Chapter 16

Anesthesia for Contouring Body in Post-Bariatric Surgery Patient

Marwan S. Rizk, Cynthia J. Karam and Chakib M. Ayoub

Abstract

Obesity is a major health problem throughout the world. Its management by bariatric surgical interventions is associated with a good success rate, leading to a necessary removal of excess skin after weight loss. The popularity of bariatric surgery has created this new patient population characterized by major anatomical and physiological changes with Massive Weight Loss (MWL) who still maintains many of the co-morbidities of obesity. As a part of a multidisciplinary management, anesthetic management of these patients should take the specific problems into consideration associated with obesity and optimize them before surgery. All these factors such as physical changes, co-morbid medical conditions (pulmonary, cardiovascular and metabolic changes such as vitamin deficiencies etc.), airway difficulty, propensity for venous thrombosis, embolism, patient positioning, avoidance of hypothermia, pharmacodynamics and pharmacokinetics of anesthetics and changes related to bariatric surgery as well are all addressed in this chapter. </p> <p> Another important aspect that is addressed is the role of regional anesthesia and its advantages over general anesthesia for these patients, taking into consideration the difficulty in palpating bony landmarks or even identifying the midline because of skin laxity and residual excess adipose tissue and therefore neuroaxial blockade could be challenging. </p> <p> Finally the postoperative management is optimized by development of clinical pathways involving the surgeon, anesthesiologist, patient and support staff. Although obvious physical and physiological improvement may be attained by such surgical procedures, the patient must be fully informed of the multiple risks and complications inherent in such procedures.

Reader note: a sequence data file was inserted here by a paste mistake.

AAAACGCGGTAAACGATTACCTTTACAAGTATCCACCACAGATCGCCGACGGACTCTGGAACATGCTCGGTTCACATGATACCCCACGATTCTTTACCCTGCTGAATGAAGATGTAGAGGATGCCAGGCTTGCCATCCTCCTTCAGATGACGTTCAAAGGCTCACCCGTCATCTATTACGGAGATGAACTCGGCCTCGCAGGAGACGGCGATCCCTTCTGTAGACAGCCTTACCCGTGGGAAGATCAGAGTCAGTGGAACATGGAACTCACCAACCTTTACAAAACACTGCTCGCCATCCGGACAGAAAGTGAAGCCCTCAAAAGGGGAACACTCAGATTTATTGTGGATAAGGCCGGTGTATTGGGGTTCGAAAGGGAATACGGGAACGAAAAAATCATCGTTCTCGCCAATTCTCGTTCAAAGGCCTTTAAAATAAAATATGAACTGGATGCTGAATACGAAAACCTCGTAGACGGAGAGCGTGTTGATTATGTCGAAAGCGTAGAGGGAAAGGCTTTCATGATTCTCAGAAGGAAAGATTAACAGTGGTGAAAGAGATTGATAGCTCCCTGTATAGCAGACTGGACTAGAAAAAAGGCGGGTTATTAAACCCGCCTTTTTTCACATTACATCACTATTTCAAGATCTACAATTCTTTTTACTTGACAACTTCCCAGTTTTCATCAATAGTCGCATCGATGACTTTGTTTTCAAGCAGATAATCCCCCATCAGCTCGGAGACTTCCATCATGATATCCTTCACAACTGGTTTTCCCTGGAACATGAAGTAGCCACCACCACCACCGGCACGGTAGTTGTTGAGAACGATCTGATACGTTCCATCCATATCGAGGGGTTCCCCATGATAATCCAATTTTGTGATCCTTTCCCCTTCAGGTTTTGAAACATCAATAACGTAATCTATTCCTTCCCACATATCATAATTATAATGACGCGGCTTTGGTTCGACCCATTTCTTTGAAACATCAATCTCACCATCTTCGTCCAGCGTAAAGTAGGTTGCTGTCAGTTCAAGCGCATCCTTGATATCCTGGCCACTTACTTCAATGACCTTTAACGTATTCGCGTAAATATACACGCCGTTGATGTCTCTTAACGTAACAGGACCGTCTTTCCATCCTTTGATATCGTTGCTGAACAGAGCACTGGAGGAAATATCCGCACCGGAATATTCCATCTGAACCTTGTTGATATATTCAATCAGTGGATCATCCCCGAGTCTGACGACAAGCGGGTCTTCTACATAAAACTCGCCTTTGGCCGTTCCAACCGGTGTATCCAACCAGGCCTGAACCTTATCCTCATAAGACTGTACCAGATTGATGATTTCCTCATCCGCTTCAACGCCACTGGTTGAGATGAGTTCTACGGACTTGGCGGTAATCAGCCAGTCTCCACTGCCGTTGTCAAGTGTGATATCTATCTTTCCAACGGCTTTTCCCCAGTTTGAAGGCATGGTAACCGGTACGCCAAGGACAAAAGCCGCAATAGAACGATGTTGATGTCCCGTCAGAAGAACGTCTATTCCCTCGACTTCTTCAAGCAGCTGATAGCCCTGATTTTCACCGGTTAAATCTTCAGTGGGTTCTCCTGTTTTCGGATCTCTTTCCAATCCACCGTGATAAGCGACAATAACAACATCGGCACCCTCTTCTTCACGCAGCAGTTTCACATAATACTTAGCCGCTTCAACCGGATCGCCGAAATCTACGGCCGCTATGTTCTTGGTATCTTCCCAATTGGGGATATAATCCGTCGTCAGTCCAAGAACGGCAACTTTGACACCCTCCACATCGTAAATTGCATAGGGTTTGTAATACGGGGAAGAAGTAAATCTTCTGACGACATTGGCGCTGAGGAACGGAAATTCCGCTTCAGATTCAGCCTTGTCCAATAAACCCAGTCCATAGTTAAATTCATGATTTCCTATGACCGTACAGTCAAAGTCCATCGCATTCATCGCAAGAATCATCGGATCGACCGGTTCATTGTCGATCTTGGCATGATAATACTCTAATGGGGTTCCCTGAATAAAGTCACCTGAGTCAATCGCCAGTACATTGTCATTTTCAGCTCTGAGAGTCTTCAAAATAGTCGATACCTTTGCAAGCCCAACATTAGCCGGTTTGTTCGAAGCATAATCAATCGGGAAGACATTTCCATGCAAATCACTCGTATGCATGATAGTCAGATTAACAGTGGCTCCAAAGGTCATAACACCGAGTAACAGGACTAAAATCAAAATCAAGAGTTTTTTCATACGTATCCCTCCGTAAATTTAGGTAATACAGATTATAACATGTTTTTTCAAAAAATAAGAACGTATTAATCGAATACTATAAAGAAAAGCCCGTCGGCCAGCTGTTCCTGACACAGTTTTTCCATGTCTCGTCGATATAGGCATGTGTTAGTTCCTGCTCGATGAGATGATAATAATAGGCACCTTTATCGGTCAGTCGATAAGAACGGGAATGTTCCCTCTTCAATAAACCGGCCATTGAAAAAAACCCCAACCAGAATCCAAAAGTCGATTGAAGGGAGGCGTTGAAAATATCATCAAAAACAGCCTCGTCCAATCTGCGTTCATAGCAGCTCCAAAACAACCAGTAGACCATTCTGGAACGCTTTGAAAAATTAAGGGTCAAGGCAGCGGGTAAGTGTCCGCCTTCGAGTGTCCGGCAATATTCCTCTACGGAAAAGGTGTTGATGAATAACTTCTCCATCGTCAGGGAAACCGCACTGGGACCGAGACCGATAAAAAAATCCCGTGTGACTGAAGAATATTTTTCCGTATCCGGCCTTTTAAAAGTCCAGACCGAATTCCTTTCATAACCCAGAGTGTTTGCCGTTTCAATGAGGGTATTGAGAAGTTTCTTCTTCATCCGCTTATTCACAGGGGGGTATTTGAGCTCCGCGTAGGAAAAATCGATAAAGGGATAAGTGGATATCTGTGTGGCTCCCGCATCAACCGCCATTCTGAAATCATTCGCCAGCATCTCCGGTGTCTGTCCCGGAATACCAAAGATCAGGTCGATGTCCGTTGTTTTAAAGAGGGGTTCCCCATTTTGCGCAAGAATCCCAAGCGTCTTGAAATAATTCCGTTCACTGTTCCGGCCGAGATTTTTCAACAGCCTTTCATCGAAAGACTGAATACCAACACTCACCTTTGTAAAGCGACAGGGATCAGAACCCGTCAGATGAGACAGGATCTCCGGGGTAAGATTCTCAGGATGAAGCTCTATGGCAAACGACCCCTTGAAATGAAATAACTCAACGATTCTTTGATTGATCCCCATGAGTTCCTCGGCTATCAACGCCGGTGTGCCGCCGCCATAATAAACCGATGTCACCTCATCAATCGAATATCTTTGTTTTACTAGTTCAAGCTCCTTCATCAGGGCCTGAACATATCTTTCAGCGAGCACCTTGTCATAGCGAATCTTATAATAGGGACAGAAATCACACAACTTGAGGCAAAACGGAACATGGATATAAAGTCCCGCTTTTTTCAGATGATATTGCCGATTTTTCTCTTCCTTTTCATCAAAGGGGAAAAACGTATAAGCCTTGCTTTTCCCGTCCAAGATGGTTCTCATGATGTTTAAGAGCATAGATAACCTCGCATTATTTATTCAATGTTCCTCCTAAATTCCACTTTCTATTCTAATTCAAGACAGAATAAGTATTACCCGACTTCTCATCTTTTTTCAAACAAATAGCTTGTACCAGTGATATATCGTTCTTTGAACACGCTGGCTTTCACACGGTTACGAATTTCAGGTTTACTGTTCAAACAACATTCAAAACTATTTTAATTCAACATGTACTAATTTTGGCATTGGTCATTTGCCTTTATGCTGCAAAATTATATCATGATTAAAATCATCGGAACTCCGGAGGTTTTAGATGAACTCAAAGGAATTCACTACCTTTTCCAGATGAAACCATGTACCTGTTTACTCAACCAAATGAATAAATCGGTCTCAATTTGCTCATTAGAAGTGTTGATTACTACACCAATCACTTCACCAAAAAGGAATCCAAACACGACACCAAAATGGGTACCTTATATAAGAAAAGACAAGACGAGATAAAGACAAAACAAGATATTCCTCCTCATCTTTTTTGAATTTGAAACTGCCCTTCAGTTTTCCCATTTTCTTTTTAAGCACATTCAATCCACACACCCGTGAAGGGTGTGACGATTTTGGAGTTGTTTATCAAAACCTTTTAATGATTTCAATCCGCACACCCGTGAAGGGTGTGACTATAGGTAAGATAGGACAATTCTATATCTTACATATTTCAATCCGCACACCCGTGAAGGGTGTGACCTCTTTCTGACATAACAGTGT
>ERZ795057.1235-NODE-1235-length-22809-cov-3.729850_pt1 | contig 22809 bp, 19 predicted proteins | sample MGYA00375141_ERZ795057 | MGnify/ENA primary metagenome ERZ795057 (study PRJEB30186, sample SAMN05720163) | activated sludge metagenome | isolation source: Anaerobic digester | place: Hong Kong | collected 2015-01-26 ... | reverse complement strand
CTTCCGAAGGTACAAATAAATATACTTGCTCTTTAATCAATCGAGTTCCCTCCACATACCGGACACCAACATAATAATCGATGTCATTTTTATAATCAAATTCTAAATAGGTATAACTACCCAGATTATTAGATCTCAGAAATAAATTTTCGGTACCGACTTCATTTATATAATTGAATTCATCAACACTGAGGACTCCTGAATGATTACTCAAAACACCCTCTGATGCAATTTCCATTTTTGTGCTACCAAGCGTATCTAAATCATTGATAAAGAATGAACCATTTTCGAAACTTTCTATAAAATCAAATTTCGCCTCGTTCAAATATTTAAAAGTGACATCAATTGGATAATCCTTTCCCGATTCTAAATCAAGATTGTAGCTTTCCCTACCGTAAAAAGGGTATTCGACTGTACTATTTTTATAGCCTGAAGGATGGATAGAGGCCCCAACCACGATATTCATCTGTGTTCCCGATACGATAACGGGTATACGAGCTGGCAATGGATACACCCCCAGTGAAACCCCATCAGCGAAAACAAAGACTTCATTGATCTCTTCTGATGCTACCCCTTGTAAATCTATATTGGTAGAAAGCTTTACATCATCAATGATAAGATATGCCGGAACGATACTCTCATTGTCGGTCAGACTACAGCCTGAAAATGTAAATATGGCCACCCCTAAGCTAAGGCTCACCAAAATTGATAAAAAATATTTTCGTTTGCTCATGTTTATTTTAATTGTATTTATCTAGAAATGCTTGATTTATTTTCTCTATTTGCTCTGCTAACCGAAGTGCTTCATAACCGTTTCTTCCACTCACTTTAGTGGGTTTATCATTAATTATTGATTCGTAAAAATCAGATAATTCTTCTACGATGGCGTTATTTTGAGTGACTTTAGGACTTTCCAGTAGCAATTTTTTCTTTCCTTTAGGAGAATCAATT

Total Pages: 148-166 (19)

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